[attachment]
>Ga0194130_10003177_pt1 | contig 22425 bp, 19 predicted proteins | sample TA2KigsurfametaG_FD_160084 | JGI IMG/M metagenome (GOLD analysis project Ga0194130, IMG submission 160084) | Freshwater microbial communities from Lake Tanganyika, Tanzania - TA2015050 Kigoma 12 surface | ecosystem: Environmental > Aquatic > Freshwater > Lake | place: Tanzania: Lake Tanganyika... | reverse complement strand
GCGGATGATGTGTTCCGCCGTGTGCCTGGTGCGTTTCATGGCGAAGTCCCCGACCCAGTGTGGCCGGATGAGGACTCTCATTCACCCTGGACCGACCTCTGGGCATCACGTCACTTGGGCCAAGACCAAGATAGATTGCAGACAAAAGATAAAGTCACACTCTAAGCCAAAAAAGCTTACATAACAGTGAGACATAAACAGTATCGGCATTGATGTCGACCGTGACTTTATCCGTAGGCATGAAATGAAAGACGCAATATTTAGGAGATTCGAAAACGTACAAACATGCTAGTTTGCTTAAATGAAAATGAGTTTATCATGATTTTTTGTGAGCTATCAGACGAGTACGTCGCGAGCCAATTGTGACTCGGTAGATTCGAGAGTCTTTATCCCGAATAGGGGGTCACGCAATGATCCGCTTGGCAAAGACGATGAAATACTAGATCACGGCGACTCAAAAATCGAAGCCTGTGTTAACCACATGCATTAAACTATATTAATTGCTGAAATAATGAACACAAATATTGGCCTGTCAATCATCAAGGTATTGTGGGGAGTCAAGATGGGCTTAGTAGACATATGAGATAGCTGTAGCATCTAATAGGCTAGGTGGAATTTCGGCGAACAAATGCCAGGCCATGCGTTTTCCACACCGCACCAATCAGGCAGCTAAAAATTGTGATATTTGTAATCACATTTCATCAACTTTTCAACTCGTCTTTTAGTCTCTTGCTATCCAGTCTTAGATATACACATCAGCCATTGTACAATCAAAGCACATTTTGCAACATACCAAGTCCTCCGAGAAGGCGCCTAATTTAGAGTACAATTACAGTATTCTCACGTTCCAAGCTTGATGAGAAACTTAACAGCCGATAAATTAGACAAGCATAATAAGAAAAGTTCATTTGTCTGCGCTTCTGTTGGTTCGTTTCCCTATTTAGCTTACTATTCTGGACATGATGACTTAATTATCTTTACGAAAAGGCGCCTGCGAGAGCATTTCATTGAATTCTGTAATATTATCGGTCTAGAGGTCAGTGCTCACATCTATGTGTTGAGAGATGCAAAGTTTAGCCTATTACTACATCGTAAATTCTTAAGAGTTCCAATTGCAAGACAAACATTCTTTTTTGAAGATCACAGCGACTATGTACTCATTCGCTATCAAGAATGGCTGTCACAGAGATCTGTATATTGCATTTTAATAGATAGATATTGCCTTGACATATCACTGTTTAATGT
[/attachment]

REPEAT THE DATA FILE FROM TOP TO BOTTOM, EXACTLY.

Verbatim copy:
>Ga0194130_10003177_pt1 | contig 22425 bp, 19 predicted proteins | sample TA2KigsurfametaG_FD_160084 | JGI IMG/M metagenome (GOLD analysis project Ga0194130, IMG submission 160084) | Freshwater microbial communities from Lake Tanganyika, Tanzania - TA2015050 Kigoma 12 surface | ecosystem: Environmental > Aquatic > Freshwater > Lake | place: Tanzania: Lake Tanganyika... | reverse complement strand
GCGGATGATGTGTTCCGCCGTGTGCCTGGTGCGTTTCATGGCGAAGTCCCCGACCCAGTGTGGCCGGATGAGGACTCTCATTCACCCTGGACCGACCTCTGGGCATCACGTCACTTGGGCCAAGACCAAGATAGATTGCAGACAAAAGATAAAGTCACACTCTAAGCCAAAAAAGCTTACATAACAGTGAGACATAAACAGTATCGGCATTGATGTCGACCGTGACTTTATCCGTAGGCATGAAATGAAAGACGCAATATTTAGGAGATTCGAAAACGTACAAACATGCTAGTTTGCTTAAATGAAAATGAGTTTATCATGATTTTTTGTGAGCTATCAGACGAGTACGTCGCGAGCCAATTGTGACTCGGTAGATTCGAGAGTCTTTATCCCGAATAGGGGGTCACGCAATGATCCGCTTGGCAAAGACGATGAAATACTAGATCACGGCGACTCAAAAATCGAAGCCTGTGTTAACCACATGCATTAAACTATATTAATTGCTGAAATAATGAACACAAATATTGGCCTGTCAATCATCAAGGTATTGTGGGGAGTCAAGATGGGCTTAGTAGACATATGAGATAGCTGTAGCATCTAATAGGCTAGGTGGAATTTCGGCGAACAAATGCCAGGCCATGCGTTTTCCACACCGCACCAATCAGGCAGCTAAAAATTGTGATATTTGTAATCACATTTCATCAACTTTTCAACTCGTCTTTTAGTCTCTTGCTATCCAGTCTTAGATATACACATCAGCCATTGTACAATCAAAGCACATTTTGCAACATACCAAGTCCTCCGAGAAGGCGCCTAATTTAGAGTACAATTACAGTATTCTCACGTTCCAAGCTTGATGAGAAACTTAACAGCCGATAAATTAGACAAGCATAATAAGAAAAGTTCATTTGTCTGCGCTTCTGTTGGTTCGTTTCCCTATTTAGCTTACTATTCTGGACATGATGACTTAATTATCTTTACGAAAAGGCGCCTGCGAGAGCATTTCATTGAATTCTGTAATATTATCGGTCTAGAGGTCAGTGCTCACATCTATGTGTTGAGAGATGCAAAGTTTAGCCTATTACTACATCGTAAATTCTTAAGAGTTCCAATTGCAAGACAAACATTCTTTTTTGAAGATCACAGCGACTATGTACTCATTCGCTATCAAGAATGGCTGTCACAGAGATCTGTATATTGCATTTTAATAGATAGATATTGCCTTGACATATCACTGTTTAATGT